A leak detection pump is a small vacuum pump that is connected to the emissions system and charcoal canister on later model TJs and donors. The original system used engine vacuum to test the gas cap and fuel system for vapor leaks. The later models with leak detection pump test the system prior to starting the engine prior to starting the engine when you turn the key on, either system affects performance in any way. To determine if either TJ or donor has LDP, look at the charcoal canister, if it has one ¾ inch hose, one ⅛ inch vacuum and a mushroom shaped vent cap then there is no LDP. If the charcoal canister has two ¾ inch hoses and one ⅛ inch vacuum line it does have an LDP. Follow middle large hose to LDP which is a 6 inch by 2.5 inch black plastic part that will have a 3 wire plug exiting the pump.
SKiM, otherwise known as Security Key Interlock Module, is an anti-theft device installed on many later model TJs as well as Grand Cherokees and Durangos. SKiM works by having a small microprocessor built into the key FOB that sends a coded signal to the antenna located around the ignition switch. If you try to start without the PCM receiving the correct code, the vehicle will start and die or not start at all. The system can be bypassed on the donor by using a PCM that does not have SKiM. Both Dakotas and Rams are excellent choices for a non SKiM PCM as only Dakota R/T’s have SKiM and special order Ram’s/ If your TJ has SKiM then you will need to either permanently disable it or have your local Dodge/Jeep dealer flash your SKiM code to the new donor V8 PCM
The easy way to tell is to look at the ignition key. If the key is plain metal, or has a black plastic key FOB it does not have a SKiM system. All vehicles with SKiM have a gray plastic key FOB
We are big fans (pun intended) of the flex-a-lite Black Magic 180 fan. Many of you may already have this fan installed on your 4 or 6 cylinder Jeep. We feel that it cools better, is quieter and more easily adapted to the swap than any other electric fan. It is the only fan we have used and never had an overheating problem. The mechanical fan will work but does require driveline modifications and tends to allow overheating when crawling as slow speeds without much air movement.
Simple answer, the 5.2L with a 5 speed manual transmission. We have had several 5.2L 5-speed Jeeps in the shop that had 31-33 inch tires and 4.10 gears that were able to achieve 20 MPG hwy and 18 MPG city. The red TJ on our site drove from Sparks, NV to Medford, OR, over 400 miles on one tank of fuel, this was a confirmed 22 MPG. That TJ has 31 x 10.50 tires, 4.10 gears and 1.5 inch spacer lift. Typical MPG from our Yellow TJ, which has a 300 hp 5.2L automatic, 35 inch tires, 4 inch lift, 4.88 gears and my size 12 Danners is 16 MPG hwy, 14 MPG city and 14 MPG towing a 2000 pound boat! And yes, you can tow with a V8 Jeep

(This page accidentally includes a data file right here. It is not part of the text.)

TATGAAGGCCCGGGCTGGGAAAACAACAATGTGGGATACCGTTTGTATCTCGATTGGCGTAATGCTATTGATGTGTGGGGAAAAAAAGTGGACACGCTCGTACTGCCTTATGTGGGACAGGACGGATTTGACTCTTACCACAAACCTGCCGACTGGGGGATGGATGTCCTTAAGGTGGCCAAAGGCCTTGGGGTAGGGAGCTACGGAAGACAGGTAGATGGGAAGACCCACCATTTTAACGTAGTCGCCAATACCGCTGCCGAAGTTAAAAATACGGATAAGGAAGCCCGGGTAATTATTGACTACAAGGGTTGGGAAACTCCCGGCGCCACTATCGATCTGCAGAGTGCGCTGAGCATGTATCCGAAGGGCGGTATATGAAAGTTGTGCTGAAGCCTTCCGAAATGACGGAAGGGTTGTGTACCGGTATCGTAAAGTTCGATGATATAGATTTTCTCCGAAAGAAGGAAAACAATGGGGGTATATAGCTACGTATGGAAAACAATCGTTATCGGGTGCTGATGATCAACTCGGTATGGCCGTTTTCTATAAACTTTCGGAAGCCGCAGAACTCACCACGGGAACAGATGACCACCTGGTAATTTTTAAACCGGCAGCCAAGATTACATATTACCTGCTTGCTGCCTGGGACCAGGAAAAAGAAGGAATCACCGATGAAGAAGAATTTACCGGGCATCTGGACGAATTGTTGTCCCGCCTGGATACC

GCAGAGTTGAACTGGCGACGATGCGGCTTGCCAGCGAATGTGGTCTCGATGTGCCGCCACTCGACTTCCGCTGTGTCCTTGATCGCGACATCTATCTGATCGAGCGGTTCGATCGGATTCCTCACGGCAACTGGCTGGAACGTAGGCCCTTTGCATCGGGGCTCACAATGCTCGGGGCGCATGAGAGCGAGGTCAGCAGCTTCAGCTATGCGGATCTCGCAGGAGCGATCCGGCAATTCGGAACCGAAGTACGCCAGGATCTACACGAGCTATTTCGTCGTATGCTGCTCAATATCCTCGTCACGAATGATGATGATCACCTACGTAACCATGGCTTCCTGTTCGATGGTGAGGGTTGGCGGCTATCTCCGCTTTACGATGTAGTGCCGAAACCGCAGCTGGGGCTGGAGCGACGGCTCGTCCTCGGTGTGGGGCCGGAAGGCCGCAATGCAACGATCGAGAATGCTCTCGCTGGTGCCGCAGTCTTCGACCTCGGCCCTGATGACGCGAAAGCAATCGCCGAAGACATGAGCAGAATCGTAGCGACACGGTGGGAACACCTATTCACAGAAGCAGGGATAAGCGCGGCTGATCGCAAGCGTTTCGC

Typically our answer is NO. See previous OBD-I, OBD-II question. However if you happen to find one with super low miles for super cheap you can use the long block and 44RH transmission. This will require getting a OBD-II intake manifold, sensors, distributor, PCM, and harness. You will have to run a manual transmission PCM as the automatic transmission PCM will not communicate with the 44RH transmission.
The best year for a YJ donor is a 1993-1995 as it is OBD-I just like your YJ. The fuel system is also a return line system unlike OBD-II vehicles which are a single line system with the fuel regulator mounted on the pump.
We typically recommend getting the same year as your Jeep or as close to it as you can. Things to consider are picking a donor that is not older than your Jeep as this is a federal smog law violation. Factors to consider are CCD/PCI, pre-heater O2 sensor relay circuitry, fuel system compatibility.
You can but there is no reason to as it does not affect horsepower in any way, it helps keep the inside of your engine cleaner and saves you money from an expensive computer flash to remove it. Not to mention it makes the world a cleaner place to wheel and keep tree huggers off our backs.
All OBD-II systems have at least two O2 sensors, a pre cat and a post cat. The PCM checks O2 voltage and adjusts fuel ratio based on the rear or post cat sensor reading a higher voltage as the catalytic converter scrubs any unburned fuel from the exhaust. This is how the computer tries to achieve a perfect 14.7 air to fuel ratio which is where the most power is achieved. Also, this will produce the best possible MPG. It is a common myth that removing the catalytic converter on a fuel injected vehicle will result in more power assuming the cat is in good working order and not plugged or broken.
All modern fuel injected vehicles use a catalytic converter to keep emissions at acceptable levels. Your PCM has been programmed to work in conjunction with a cat to provide the perfect 14.7 air to fuel ratio. Removing the cat will actually cause a loss in power and an overly rich condition, this will reduce your overall MPG and make your Jeep run poorly with a check engine light and limp mode.
Yes, you will have to have custom lines made and use the dakota drier. Any hose place can make you new hoses. We can also wire your harness to use your A/C pump as an air pump.
Yes, if your Jeep has cruise control it will work.
NO, your Jeep will run just fine without the VIN being flashed. NOTE** We have heard unconfirmed stories of California requiring the VIN to be flashed into the PCM.